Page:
In 1414 a dispute began over ownership between the Prioress of Carrow and the Prior of Holy Trinity. The involved parties were Robert de Burnham, Prior of Holy Trinity (1407–1427) of County Norwich, and Editha (Edith de Wilton) Prioress of Carrowe. The Prior pleaded that Editha was wrongly described as Prioress of Carrowe as Richard I granted the City of Norwich to the citizens, and the city was in the County of Norfolk till Henry IV separated it and made it a County of itself, which granted the citizens jurisdiction over Carrowe as "within a parcel of the City of Norwich." The Prior further stated that Carrowe was in the parish of Bracondale which is in the County of Norfolk and was never in the City of Norwich. The court ruled in favor of the Prioress stating that Carrow was a parcel of the City of Norwich. Edith Wilton won litigation where she was accused of harbouring a murderer and where she accused the monks of driving away her cattle. Wilton enjoyed the backing of notable citizens and they supported her release on bail after she was arrested. In October 1419 the nuns and the monks made peace. They agreed the jurisdiction of each of their houses and the expensive court cases ceased.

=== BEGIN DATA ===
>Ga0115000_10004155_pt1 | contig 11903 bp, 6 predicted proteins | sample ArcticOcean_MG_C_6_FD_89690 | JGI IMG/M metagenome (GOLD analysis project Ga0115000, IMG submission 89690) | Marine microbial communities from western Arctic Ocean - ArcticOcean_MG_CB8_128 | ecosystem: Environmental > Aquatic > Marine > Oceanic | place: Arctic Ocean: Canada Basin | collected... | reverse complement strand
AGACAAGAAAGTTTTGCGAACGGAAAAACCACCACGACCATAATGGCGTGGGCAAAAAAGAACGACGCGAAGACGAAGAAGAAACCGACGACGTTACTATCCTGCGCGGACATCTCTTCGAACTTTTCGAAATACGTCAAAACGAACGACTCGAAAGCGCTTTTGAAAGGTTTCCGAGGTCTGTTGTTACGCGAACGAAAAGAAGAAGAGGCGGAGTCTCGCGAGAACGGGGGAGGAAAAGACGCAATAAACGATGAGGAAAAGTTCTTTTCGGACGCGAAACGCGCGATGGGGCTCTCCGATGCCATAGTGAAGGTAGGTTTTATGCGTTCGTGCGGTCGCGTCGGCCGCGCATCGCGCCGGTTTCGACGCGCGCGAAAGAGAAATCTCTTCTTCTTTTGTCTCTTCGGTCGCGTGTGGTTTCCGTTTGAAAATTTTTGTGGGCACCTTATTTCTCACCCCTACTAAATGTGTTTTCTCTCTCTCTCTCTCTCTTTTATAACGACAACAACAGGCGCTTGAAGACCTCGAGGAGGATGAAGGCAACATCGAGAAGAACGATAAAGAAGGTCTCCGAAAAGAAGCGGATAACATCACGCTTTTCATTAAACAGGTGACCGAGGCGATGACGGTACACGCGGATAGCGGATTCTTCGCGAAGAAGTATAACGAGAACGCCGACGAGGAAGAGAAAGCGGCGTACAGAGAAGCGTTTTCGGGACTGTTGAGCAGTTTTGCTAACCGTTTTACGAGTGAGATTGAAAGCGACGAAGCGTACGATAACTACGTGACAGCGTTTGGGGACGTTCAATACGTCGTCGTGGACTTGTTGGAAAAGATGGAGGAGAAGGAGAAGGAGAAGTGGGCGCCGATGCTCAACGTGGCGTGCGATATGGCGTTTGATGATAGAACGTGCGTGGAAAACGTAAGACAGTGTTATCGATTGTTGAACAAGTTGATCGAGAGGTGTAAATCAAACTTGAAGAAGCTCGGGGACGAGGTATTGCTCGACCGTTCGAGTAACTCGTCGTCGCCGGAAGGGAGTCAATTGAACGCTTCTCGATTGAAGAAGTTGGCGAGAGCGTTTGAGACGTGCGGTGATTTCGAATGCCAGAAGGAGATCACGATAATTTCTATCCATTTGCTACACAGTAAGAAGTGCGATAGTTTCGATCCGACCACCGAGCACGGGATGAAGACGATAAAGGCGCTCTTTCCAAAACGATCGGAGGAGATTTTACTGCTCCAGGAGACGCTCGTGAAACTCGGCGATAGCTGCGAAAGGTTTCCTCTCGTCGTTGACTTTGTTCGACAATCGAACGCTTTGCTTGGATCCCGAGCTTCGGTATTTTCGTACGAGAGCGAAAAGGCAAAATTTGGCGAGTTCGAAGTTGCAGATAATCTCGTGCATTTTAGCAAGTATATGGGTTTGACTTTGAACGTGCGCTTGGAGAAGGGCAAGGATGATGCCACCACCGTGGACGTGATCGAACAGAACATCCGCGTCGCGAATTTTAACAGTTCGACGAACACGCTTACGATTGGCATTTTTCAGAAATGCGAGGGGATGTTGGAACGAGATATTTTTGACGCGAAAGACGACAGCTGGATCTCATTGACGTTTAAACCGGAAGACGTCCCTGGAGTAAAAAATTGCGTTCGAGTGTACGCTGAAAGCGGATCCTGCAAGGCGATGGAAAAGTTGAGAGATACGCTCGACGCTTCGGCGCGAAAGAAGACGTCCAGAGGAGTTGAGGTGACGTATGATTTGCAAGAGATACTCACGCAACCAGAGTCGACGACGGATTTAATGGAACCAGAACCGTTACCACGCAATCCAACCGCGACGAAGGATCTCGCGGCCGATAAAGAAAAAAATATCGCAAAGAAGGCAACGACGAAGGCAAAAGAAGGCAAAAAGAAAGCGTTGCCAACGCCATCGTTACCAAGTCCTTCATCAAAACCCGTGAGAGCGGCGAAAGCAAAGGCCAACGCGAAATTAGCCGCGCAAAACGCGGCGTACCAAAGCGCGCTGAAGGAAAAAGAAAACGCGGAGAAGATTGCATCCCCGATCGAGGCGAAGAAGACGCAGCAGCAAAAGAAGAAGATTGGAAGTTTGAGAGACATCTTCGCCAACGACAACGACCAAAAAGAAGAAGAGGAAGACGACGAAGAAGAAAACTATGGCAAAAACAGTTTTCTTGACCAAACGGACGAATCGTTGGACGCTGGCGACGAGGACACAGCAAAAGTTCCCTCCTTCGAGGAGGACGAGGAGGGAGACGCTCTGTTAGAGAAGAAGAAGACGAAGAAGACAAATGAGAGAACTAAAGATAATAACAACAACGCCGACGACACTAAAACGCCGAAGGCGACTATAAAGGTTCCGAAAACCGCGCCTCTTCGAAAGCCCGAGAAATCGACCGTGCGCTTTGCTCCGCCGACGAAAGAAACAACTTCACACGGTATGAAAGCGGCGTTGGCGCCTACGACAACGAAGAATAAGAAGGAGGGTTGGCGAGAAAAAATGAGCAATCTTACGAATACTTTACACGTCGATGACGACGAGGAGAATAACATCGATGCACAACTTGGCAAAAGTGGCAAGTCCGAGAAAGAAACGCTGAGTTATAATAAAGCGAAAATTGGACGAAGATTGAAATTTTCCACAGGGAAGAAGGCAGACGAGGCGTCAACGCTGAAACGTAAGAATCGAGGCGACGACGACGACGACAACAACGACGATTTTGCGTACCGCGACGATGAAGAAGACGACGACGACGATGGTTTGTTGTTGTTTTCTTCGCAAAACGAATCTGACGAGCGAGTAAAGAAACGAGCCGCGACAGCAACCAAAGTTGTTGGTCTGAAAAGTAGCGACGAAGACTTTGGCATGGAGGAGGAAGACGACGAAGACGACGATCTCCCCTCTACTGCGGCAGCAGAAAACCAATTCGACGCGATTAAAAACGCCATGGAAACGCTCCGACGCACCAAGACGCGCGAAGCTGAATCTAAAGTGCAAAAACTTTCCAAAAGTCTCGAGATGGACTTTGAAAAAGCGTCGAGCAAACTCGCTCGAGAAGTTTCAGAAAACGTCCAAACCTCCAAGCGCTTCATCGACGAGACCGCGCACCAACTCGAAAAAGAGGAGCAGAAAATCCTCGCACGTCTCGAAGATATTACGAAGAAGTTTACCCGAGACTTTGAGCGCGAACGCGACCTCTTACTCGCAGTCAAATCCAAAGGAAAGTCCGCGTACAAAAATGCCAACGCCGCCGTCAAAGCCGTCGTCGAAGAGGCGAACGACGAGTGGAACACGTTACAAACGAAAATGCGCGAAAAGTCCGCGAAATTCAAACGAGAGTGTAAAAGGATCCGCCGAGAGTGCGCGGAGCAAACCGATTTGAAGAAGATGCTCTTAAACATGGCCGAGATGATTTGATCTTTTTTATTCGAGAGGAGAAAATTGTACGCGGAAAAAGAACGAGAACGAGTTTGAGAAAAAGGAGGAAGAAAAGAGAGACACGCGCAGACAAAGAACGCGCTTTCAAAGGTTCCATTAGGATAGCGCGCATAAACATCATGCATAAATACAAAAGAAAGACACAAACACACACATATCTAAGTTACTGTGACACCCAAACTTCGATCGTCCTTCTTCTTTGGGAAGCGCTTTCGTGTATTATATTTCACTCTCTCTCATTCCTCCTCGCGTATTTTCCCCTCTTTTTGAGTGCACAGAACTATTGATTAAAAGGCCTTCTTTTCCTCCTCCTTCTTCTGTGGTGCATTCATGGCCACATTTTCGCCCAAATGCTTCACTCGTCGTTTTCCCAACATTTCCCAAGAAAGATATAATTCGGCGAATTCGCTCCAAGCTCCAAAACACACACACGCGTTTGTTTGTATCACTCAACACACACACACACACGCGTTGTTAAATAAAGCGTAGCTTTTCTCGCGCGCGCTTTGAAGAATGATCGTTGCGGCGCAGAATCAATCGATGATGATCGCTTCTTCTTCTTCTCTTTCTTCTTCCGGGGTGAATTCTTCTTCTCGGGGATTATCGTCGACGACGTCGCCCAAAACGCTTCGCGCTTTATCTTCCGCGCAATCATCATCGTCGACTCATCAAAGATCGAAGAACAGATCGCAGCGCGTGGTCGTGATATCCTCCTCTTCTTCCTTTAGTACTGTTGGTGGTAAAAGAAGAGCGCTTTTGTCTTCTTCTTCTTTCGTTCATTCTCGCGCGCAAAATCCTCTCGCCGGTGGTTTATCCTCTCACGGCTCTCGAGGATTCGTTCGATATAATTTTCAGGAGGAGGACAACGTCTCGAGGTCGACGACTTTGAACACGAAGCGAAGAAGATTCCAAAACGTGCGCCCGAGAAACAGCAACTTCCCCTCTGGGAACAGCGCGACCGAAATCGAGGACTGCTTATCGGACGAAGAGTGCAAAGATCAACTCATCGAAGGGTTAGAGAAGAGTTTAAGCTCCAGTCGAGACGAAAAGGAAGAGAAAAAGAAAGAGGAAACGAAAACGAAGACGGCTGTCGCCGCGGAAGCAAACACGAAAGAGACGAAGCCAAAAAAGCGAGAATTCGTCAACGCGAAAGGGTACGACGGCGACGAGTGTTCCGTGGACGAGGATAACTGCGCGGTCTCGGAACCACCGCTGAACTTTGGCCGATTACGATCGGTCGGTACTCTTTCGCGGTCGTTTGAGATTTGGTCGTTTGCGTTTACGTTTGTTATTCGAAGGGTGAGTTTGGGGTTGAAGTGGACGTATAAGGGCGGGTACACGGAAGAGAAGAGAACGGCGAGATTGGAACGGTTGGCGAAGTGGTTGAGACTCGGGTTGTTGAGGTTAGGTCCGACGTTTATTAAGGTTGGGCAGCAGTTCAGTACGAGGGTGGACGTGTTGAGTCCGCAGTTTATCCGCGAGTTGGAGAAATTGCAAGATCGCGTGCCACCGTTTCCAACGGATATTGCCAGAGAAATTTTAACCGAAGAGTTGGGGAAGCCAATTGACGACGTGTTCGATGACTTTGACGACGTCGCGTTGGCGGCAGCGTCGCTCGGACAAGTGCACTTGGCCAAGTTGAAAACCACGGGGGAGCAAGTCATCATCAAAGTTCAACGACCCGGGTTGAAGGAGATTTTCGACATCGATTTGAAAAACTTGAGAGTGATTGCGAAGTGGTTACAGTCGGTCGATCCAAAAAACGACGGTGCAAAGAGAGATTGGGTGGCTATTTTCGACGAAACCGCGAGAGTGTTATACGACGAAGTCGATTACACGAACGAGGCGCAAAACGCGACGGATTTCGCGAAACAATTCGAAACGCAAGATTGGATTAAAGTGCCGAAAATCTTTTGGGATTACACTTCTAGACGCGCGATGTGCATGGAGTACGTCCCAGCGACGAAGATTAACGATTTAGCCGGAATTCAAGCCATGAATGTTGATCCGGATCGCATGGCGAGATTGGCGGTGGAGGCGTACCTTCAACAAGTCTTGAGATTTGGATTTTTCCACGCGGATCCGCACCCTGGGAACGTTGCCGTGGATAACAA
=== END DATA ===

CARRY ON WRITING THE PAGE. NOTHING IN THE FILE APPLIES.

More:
Wilton died in the first half of 1430. One of her successors was not so successful at running the priory. Thomas Wetherby was appointed by the bishop to manage the priory until a new prioress Margaret Pygot was again entrusted to manage without an overseer in 1445. Pygot would put the priory again a firm financial footing increasing annual revenues from £117 to £169. She used these funds to extend the lands that belonged to the convent. Pygot built a new dormitory and repaired the convent's mill.